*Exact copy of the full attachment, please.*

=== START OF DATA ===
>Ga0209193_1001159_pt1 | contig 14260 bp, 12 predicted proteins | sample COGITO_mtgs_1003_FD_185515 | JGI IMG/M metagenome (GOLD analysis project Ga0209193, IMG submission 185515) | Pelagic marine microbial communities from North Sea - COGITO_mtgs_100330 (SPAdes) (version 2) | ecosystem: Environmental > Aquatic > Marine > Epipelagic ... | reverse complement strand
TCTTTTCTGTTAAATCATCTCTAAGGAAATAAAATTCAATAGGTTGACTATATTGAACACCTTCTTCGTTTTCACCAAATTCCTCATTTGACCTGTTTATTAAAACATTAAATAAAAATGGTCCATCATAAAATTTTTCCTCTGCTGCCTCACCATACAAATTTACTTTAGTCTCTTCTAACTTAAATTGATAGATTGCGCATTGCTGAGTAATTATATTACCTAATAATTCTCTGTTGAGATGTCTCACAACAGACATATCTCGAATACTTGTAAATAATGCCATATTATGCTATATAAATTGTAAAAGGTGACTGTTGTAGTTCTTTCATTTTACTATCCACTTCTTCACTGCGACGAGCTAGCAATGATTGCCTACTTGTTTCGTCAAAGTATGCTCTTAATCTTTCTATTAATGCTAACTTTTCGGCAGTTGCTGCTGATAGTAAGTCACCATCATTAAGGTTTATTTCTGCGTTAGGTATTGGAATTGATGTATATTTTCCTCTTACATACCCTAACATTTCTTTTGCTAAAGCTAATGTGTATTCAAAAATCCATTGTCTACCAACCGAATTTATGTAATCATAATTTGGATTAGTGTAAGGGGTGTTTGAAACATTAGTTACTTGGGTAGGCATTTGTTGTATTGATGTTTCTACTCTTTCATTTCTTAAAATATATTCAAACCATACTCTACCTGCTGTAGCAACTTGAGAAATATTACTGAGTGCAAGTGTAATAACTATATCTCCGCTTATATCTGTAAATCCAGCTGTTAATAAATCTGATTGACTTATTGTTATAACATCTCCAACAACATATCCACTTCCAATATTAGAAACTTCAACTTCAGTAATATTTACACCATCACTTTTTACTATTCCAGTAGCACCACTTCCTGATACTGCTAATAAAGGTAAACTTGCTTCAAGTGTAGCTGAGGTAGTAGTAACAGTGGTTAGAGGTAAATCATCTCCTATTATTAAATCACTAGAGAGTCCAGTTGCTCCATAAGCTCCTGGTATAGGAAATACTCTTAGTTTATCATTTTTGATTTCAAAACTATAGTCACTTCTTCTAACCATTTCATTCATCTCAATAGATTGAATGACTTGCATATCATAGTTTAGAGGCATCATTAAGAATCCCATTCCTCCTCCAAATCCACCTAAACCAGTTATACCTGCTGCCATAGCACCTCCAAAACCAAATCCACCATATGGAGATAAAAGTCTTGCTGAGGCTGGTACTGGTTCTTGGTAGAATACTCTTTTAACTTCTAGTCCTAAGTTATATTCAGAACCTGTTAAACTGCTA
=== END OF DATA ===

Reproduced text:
>Ga0209193_1001159_pt1 | contig 14260 bp, 12 predicted proteins | sample COGITO_mtgs_1003_FD_185515 | JGI IMG/M metagenome (GOLD analysis project Ga0209193, IMG submission 185515) | Pelagic marine microbial communities from North Sea - COGITO_mtgs_100330 (SPAdes) (version 2) | ecosystem: Environmental > Aquatic > Marine > Epipelagic ... | reverse complement strand
TCTTTTCTGTTAAATCATCTCTAAGGAAATAAAATTCAATAGGTTGACTATATTGAACACCTTCTTCGTTTTCACCAAATTCCTCATTTGACCTGTTTATTAAAACATTAAATAAAAATGGTCCATCATAAAATTTTTCCTCTGCTGCCTCACCATACAAATTTACTTTAGTCTCTTCTAACTTAAATTGATAGATTGCGCATTGCTGAGTAATTATATTACCTAATAATTCTCTGTTGAGATGTCTCACAACAGACATATCTCGAATACTTGTAAATAATGCCATATTATGCTATATAAATTGTAAAAGGTGACTGTTGTAGTTCTTTCATTTTACTATCCACTTCTTCACTGCGACGAGCTAGCAATGATTGCCTACTTGTTTCGTCAAAGTATGCTCTTAATCTTTCTATTAATGCTAACTTTTCGGCAGTTGCTGCTGATAGTAAGTCACCATCATTAAGGTTTATTTCTGCGTTAGGTATTGGAATTGATGTATATTTTCCTCTTACATACCCTAACATTTCTTTTGCTAAAGCTAATGTGTATTCAAAAATCCATTGTCTACCAACCGAATTTATGTAATCATAATTTGGATTAGTGTAAGGGGTGTTTGAAACATTAGTTACTTGGGTAGGCATTTGTTGTATTGATGTTTCTACTCTTTCATTTCTTAAAATATATTCAAACCATACTCTACCTGCTGTAGCAACTTGAGAAATATTACTGAGTGCAAGTGTAATAACTATATCTCCGCTTATATCTGTAAATCCAGCTGTTAATAAATCTGATTGACTTATTGTTATAACATCTCCAACAACATATCCACTTCCAATATTAGAAACTTCAACTTCAGTAATATTTACACCATCACTTTTTACTATTCCAGTAGCACCACTTCCTGATACTGCTAATAAAGGTAAACTTGCTTCAAGTGTAGCTGAGGTAGTAGTAACAGTGGTTAGAGGTAAATCATCTCCTATTATTAAATCACTAGAGAGTCCAGTTGCTCCATAAGCTCCTGGTATAGGAAATACTCTTAGTTTATCATTTTTGATTTCAAAACTATAGTCACTTCTTCTAACCATTTCATTCATCTCAATAGATTGAATGACTTGCATATCATAGTTTAGAGGCATCATTAAGAATCCCATTCCTCCTCCAAATCCACCTAAACCAGTTATACCTGCTGCCATAGCACCTCCAAAACCAAATCCACCATATGGAGATAAAAGTCTTGCTGAGGCTGGTACTGGTTCTTGGTAGAATACTCTTTTAACTTCTAGTCCTAAGTTATATTCAGAACCTGTTAAACTGCTA